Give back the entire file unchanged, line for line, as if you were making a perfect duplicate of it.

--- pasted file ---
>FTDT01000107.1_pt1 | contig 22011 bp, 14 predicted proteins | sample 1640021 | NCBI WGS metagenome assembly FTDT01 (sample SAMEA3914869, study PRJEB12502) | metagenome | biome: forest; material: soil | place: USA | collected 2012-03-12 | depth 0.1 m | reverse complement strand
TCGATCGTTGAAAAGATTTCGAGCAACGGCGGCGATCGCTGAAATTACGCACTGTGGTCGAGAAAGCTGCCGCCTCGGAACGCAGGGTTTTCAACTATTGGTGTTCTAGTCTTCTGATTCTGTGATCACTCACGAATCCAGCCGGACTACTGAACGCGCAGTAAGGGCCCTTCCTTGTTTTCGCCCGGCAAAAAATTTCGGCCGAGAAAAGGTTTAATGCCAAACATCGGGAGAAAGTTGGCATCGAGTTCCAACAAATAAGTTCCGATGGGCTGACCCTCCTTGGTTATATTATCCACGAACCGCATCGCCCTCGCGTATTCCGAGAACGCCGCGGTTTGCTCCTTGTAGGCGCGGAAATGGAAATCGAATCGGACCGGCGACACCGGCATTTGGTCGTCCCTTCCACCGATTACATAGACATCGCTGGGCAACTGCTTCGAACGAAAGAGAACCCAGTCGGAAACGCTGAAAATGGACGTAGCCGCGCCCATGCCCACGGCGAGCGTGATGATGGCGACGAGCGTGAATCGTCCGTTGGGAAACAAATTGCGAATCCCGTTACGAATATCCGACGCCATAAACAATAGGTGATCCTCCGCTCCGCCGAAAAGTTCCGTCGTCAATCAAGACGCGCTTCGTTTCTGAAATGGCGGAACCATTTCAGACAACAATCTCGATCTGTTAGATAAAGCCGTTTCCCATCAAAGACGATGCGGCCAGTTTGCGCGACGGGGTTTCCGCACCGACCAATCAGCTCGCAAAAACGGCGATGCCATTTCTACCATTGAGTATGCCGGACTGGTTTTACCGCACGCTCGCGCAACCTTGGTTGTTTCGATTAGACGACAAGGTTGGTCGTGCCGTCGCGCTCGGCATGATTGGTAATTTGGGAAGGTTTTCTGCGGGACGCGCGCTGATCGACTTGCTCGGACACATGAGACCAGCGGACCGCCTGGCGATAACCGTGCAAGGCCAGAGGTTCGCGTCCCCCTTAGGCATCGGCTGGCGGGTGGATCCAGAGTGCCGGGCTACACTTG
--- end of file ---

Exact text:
>FTDT01000107.1_pt1 | contig 22011 bp, 14 predicted proteins | sample 1640021 | NCBI WGS metagenome assembly FTDT01 (sample SAMEA3914869, study PRJEB12502) | metagenome | biome: forest; material: soil | place: USA | collected 2012-03-12 | depth 0.1 m | reverse complement strand
TCGATCGTTGAAAAGATTTCGAGCAACGGCGGCGATCGCTGAAATTACGCACTGTGGTCGAGAAAGCTGCCGCCTCGGAACGCAGGGTTTTCAACTATTGGTGTTCTAGTCTTCTGATTCTGTGATCACTCACGAATCCAGCCGGACTACTGAACGCGCAGTAAGGGCCCTTCCTTGTTTTCGCCCGGCAAAAAATTTCGGCCGAGAAAAGGTTTAATGCCAAACATCGGGAGAAAGTTGGCATCGAGTTCCAACAAATAAGTTCCGATGGGCTGACCCTCCTTGGTTATATTATCCACGAACCGCATCGCCCTCGCGTATTCCGAGAACGCCGCGGTTTGCTCCTTGTAGGCGCGGAAATGGAAATCGAATCGGACCGGCGACACCGGCATTTGGTCGTCCCTTCCACCGATTACATAGACATCGCTGGGCAACTGCTTCGAACGAAAGAGAACCCAGTCGGAAACGCTGAAAATGGACGTAGCCGCGCCCATGCCCACGGCGAGCGTGATGATGGCGACGAGCGTGAATCGTCCGTTGGGAAACAAATTGCGAATCCCGTTACGAATATCCGACGCCATAAACAATAGGTGATCCTCCGCTCCGCCGAAAAGTTCCGTCGTCAATCAAGACGCGCTTCGTTTCTGAAATGGCGGAACCATTTCAGACAACAATCTCGATCTGTTAGATAAAGCCGTTTCCCATCAAAGACGATGCGGCCAGTTTGCGCGACGGGGTTTCCGCACCGACCAATCAGCTCGCAAAAACGGCGATGCCATTTCTACCATTGAGTATGCCGGACTGGTTTTACCGCACGCTCGCGCAACCTTGGTTGTTTCGATTAGACGACAAGGTTGGTCGTGCCGTCGCGCTCGGCATGATTGGTAATTTGGGAAGGTTTTCTGCGGGACGCGCGCTGATCGACTTGCTCGGACACATGAGACCAGCGGACCGCCTGGCGATAACCGTGCAAGGCCAGAGGTTCGCGTCCCCCTTAGGCATCGGCTGGCGGGTGGATCCAGAGTGCCGGGCTACACTTG